Listed in: Economics, as ECON-457
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Stanislav Rabinovich (Section 01)
The macro-labor field focuses on understanding the causes and consequences of variation in employment and income across individuals and over time. Understanding labor market behavior is crucial for some of the most pressing policy questions facing the aggregate economy, including redistribution, social insurance, the minimum wage, and stabilization policy. This course will cover topics of recent interest in macro-labor. Our goal throughout will be to use economic theory to interpret both long-term trends and recent events in the economy, and to draw conclusions for policy. Specific topics may include the unemployment experience of the Great Recession, causes and consequences of rising wage inequality, worker reallocation, and the effects of technological change on the labor market. Readings will consist of academic articles, survey publications, popular press articles, and lecture notes provided by the instructor. Students will be asked to write a paper analyzing a labor market-related policy question of their choice.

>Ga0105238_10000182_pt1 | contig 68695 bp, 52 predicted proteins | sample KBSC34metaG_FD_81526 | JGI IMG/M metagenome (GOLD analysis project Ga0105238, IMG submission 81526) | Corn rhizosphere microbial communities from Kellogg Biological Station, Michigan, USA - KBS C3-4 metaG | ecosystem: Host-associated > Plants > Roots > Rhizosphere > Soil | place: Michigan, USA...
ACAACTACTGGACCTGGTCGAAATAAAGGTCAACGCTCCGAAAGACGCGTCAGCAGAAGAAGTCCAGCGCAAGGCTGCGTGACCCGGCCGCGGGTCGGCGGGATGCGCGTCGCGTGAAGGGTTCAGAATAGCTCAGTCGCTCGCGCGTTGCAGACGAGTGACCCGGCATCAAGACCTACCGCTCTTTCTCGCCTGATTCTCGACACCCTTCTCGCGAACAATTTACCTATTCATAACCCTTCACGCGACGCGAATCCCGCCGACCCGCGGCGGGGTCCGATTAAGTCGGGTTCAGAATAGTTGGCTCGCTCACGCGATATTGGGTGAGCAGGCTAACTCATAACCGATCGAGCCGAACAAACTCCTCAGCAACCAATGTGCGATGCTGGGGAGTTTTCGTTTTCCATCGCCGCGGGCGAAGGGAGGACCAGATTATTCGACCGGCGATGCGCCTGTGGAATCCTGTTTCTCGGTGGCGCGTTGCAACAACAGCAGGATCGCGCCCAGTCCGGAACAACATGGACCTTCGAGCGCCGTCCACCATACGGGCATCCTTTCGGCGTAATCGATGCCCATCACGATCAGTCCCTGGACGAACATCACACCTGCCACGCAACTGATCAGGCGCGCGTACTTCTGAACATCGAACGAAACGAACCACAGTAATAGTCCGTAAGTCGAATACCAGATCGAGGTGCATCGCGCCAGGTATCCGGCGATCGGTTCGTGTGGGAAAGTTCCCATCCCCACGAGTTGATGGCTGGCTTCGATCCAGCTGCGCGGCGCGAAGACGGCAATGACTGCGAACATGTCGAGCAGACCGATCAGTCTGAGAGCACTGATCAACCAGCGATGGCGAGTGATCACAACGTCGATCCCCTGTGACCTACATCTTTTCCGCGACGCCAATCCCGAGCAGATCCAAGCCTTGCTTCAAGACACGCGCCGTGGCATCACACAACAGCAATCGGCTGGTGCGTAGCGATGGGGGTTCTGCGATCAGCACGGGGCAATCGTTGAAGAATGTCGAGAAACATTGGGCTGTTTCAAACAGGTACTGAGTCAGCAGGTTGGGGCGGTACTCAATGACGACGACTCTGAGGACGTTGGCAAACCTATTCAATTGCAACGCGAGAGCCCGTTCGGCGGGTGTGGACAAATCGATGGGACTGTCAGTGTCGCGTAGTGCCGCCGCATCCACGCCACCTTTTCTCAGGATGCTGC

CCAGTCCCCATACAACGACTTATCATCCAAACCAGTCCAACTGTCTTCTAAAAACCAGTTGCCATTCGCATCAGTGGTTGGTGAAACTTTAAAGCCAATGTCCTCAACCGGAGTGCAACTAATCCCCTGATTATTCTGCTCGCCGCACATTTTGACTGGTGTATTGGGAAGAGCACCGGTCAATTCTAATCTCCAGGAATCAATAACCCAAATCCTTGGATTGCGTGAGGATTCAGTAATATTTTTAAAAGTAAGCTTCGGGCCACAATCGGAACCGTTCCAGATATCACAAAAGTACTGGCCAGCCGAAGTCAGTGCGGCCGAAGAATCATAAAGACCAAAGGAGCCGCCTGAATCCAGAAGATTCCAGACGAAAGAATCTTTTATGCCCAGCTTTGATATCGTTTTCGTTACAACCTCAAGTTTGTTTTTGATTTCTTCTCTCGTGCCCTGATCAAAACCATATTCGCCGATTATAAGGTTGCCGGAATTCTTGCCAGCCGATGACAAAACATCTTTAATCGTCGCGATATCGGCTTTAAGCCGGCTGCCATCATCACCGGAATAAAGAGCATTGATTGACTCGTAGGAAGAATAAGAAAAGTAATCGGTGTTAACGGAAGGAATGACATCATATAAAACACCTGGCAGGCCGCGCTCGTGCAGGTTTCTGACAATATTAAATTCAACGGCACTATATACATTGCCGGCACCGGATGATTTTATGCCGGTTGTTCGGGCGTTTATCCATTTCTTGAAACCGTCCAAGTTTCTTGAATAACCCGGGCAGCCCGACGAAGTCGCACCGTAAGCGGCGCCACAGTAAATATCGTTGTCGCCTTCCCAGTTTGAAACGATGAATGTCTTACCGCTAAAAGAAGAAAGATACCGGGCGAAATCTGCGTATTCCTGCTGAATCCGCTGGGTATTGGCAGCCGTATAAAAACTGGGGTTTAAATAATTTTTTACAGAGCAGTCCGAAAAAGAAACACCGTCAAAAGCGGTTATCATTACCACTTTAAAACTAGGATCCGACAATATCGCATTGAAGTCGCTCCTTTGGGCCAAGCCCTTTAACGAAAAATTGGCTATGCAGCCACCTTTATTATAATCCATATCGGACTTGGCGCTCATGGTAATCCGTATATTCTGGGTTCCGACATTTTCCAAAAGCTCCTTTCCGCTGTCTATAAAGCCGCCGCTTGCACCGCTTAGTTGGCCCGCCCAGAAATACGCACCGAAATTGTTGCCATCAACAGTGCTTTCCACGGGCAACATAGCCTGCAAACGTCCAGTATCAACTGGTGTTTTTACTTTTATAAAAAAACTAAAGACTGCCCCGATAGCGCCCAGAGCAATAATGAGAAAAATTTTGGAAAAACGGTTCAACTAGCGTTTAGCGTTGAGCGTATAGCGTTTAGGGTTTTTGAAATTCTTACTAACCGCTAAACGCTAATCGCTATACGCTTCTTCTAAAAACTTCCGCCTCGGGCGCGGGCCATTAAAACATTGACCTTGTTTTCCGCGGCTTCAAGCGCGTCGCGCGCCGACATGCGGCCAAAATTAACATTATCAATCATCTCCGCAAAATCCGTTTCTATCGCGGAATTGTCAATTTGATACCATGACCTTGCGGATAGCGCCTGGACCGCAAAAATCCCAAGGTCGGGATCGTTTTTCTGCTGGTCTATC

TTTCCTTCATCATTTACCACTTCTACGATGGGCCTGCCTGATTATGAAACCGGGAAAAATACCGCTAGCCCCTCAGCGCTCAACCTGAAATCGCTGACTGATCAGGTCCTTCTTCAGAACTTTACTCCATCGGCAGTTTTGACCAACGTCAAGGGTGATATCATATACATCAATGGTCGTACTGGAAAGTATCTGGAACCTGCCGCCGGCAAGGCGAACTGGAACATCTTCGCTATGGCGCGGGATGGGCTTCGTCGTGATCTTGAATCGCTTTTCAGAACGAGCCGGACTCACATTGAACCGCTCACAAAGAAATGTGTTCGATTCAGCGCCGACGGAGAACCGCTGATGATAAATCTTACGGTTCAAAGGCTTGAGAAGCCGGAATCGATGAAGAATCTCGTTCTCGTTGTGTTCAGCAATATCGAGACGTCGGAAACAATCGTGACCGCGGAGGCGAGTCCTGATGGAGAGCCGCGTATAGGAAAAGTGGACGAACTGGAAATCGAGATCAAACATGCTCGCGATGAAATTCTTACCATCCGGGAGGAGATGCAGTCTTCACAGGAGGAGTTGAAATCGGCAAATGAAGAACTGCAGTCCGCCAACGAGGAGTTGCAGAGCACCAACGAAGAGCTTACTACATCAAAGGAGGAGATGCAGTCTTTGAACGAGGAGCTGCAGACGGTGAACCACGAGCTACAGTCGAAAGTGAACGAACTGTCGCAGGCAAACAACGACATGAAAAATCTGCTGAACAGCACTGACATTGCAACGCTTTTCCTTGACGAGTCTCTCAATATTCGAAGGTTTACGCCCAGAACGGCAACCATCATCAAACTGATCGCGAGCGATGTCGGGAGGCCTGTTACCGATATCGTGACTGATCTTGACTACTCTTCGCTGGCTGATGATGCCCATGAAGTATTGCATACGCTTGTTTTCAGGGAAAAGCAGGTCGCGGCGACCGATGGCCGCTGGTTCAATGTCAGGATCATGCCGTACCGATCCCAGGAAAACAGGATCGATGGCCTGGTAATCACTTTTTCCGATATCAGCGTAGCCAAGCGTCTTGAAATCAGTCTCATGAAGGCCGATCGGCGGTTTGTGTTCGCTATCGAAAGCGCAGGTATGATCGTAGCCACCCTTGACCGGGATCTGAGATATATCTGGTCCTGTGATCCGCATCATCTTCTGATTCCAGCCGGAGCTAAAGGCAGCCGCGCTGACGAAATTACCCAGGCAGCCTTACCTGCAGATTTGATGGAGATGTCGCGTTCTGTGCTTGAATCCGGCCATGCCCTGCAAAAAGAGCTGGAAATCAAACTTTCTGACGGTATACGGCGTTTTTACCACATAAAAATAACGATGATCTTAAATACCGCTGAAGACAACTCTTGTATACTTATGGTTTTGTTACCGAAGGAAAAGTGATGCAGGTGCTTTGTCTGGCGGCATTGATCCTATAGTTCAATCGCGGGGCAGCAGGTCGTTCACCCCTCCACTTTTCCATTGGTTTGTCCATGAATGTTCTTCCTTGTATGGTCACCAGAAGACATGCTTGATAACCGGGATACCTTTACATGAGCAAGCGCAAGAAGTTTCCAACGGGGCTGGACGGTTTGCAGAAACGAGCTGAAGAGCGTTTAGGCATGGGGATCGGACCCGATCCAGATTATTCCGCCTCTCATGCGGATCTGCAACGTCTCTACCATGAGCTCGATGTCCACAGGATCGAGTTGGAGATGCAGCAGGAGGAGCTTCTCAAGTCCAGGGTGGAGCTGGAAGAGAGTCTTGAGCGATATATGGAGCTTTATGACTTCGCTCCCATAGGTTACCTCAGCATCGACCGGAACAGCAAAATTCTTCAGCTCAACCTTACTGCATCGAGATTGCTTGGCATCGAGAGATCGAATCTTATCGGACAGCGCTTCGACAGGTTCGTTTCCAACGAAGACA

Requisite: ECON 300/301. Limited to 35 students. Fall semester. Professor Rabinovich.
If Overenrolled: Preference is given to senior and junior economics majors.